In 1845, after a four-year courtship, Foster married Abby Kelley, a more famous social activist and a dynamic speaker who had occasionally joined with him on the abolitionist lecture circuit. They continued to travel and lecture together until the Civil War started in 1861. In early 1847, anticipating a family, the two bought a farm in Worcester, Massachusetts, and called it Liberty Farm; there they lived until Foster's death in 1881. The Fosters used the farm to shelter escaping slaves on the Underground Railroad.
On May 19, 1847, Paulina Wright "Alla" Foster was born at Liberty Farm, she was the only child that the couple would have. In May 1850, Abby Kelley Foster went to Boston to take part in an annual Anti-Slavery Society meeting. Afterward, Abby met with Wendell Phillips, William Lloyd Garrison, Harriot Kezia Hunt, Paulina Kellogg Wright Davis, and Lucy Stone to help plan for a women's rights convention to be held near Liberty Farm in Worcester that October. Both Foster and his wife were speakers at the first National Women's Rights Convention and at the annual convention in Cleveland in 1853 and in New York in 1856.
The intersectionality and conflict between feminism and racism in the 19th century came to public view in 1869. Foster spoke out at a national meeting of the American Equal Rights Association (AERA) to accuse Elizabeth Cady Stanton of advocating "Educated Suffrage" the right of upper-class white women to vote. Foster implied strongly that Stanton should step down as president of AERA. Frederick Douglass widened the gap when he started his position against Stanton's use in her address of the negative term 'Sambo'. The words of Foster and Douglass served to define a major split that separated women's rights activists who felt that educated women deserved the right to vote before or at the same time as uneducated men, and those who felt that the political situation called for a drive to achieve suffrage for the black man, followed by a new focus on suffrage for women of all races.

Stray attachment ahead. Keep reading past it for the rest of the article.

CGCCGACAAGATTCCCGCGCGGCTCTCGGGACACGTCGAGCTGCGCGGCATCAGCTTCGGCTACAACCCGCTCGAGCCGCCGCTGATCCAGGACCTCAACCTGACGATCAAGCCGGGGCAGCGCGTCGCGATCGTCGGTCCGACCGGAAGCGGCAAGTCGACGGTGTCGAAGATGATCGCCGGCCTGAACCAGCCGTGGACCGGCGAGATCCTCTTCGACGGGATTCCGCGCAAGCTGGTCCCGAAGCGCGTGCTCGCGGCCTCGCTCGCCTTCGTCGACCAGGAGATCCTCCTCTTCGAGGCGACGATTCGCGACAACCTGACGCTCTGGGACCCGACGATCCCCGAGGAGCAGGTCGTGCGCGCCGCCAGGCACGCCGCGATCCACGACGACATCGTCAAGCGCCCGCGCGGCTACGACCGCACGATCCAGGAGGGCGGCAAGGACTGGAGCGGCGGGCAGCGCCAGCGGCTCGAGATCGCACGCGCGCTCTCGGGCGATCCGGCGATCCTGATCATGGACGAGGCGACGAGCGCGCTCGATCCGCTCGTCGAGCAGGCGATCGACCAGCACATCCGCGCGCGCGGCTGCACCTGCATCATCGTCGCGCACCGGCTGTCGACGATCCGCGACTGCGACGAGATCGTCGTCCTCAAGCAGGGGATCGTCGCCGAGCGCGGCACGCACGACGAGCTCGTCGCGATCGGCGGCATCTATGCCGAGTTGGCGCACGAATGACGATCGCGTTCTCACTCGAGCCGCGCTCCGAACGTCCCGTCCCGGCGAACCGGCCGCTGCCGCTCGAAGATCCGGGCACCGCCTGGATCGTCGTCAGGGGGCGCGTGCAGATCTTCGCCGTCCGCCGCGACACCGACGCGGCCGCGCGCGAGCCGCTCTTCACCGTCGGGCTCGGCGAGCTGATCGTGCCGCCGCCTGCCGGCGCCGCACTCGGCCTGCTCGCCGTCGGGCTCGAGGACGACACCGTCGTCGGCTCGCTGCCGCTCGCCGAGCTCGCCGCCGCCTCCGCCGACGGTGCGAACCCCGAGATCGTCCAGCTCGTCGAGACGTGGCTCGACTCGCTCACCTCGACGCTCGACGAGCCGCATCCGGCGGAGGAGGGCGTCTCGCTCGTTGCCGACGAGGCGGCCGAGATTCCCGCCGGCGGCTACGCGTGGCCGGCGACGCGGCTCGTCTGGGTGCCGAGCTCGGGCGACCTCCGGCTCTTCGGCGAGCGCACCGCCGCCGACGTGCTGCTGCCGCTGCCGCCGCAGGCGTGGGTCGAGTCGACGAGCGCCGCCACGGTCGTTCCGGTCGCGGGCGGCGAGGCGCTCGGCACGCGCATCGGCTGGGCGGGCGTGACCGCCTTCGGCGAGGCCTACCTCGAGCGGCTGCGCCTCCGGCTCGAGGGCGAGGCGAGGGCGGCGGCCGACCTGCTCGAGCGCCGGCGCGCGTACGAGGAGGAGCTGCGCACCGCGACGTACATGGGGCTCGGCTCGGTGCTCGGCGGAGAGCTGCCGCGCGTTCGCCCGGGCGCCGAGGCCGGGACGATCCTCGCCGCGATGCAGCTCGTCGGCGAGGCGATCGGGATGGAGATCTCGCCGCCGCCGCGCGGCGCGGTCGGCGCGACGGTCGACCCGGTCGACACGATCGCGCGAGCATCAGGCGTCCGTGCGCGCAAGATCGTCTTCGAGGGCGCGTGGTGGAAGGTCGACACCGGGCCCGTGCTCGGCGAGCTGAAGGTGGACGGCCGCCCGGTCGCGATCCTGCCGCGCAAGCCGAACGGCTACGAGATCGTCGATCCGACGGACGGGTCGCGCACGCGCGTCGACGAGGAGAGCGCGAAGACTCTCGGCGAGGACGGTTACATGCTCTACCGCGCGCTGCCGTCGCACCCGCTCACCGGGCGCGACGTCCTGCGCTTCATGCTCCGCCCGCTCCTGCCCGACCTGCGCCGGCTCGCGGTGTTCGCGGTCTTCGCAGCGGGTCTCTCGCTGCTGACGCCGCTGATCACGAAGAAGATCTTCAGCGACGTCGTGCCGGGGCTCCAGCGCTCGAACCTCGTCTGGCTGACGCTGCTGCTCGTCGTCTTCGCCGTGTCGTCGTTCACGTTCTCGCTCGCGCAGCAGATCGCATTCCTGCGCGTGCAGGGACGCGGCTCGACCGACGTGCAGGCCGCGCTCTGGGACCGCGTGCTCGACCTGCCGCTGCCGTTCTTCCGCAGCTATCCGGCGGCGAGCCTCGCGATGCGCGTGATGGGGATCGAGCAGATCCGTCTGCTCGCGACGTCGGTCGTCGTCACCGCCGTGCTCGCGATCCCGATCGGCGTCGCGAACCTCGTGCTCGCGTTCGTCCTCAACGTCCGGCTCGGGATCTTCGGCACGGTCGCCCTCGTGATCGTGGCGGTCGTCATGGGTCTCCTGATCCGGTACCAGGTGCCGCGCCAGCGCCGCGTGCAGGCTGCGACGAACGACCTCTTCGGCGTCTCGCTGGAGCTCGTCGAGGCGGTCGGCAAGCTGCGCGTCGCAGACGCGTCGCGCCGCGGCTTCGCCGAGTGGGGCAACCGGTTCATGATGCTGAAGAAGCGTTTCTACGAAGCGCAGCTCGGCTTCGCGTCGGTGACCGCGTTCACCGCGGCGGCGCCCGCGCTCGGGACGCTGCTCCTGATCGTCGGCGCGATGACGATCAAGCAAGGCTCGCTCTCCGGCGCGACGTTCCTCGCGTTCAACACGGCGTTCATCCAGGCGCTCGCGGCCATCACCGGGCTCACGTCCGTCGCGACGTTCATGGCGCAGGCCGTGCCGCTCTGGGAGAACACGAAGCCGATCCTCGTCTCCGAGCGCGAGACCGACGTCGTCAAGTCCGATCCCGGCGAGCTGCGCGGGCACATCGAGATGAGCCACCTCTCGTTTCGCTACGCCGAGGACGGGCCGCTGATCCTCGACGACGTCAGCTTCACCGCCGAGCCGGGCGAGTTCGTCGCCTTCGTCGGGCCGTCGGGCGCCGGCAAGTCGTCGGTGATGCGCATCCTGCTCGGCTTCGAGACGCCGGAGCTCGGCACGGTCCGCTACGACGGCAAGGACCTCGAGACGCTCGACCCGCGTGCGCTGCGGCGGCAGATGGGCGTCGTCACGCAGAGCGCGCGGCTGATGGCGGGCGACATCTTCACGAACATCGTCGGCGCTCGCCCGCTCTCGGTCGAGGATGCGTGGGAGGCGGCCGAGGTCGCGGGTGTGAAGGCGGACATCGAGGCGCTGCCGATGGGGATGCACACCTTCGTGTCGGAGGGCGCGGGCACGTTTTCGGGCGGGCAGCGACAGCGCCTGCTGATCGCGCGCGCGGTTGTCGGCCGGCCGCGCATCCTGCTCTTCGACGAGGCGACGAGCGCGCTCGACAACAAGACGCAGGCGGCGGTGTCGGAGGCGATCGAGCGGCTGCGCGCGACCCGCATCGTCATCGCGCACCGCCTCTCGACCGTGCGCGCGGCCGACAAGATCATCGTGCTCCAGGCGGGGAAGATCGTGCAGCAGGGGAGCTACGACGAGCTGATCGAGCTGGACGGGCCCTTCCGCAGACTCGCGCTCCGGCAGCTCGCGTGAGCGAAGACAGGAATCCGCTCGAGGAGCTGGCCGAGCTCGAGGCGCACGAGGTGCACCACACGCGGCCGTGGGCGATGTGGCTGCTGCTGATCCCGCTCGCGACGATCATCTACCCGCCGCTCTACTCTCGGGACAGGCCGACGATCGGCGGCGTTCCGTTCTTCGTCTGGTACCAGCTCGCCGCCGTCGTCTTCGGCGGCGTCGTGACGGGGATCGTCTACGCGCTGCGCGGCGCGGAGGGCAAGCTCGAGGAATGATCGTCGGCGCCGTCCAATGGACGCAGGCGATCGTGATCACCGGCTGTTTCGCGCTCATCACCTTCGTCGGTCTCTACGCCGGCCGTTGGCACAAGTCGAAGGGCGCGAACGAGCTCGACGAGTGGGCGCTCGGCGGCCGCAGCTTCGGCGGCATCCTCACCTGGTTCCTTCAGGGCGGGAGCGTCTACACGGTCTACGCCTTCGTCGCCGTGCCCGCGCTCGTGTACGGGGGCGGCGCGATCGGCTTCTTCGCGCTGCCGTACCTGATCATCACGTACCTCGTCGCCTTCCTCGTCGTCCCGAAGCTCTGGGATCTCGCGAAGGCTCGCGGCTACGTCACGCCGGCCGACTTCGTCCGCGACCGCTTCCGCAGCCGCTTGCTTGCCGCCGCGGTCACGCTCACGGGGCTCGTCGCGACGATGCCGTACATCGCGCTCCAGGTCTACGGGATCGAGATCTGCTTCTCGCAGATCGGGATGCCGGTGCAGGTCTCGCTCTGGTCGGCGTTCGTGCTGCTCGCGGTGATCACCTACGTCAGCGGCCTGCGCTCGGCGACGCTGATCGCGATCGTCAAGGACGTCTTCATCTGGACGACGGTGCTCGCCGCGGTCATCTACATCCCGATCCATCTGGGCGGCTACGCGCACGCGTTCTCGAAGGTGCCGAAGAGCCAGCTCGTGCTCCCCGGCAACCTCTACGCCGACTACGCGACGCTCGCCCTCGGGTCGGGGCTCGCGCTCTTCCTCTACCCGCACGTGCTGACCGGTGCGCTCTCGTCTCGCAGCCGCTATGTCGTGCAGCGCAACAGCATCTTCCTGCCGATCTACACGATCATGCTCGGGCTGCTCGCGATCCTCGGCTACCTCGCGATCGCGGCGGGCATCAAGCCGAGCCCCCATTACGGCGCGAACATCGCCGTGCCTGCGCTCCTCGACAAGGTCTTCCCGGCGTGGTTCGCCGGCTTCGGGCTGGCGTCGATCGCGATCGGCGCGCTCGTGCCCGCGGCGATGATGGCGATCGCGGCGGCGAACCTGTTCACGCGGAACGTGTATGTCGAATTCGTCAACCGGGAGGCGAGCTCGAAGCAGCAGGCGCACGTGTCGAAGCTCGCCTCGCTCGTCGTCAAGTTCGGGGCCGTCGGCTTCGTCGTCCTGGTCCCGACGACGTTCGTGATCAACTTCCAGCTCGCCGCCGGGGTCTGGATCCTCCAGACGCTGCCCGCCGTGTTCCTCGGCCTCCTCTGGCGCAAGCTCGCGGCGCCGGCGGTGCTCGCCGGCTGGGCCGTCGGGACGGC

In 1874, Worcester city officials put Liberty Farm up for auction to pay back taxes. In a manner similar to prior protests made by women's rights activists such as Lucy Stone, the Fosters refused to pay taxes on the 65-acre (260,000 m2) farm because Abby Kelley Foster was not given the right to vote and was thus subject to "taxation without representation". A sympathetic neighbor bid on the property and then allowed Foster to buy it back from him. This became a yearly event, as the Fosters never paid their taxes directly. His marriage to Abby Kelley brought his energetic activism to bear on women's rights.
He spoke out for temperance, and agitated against any government, including his own, that would condone slavery. Known for his dramatic and aggressive style of public speaking, and for his stance against those in the church who failed to fight slavery, Stephen S. Foster died at Liberty Farm on September 12, 1881. A memorial service was held at the Worcester Horticultural Hall with Reverend Samuel May, Jr. of Leicester, Massachusetts presiding. Tributes to Foster's life and works were spoken by Lucy Stone, Wendell Phillips, Reverend Henry T. Cheever and Parker Pillsbury.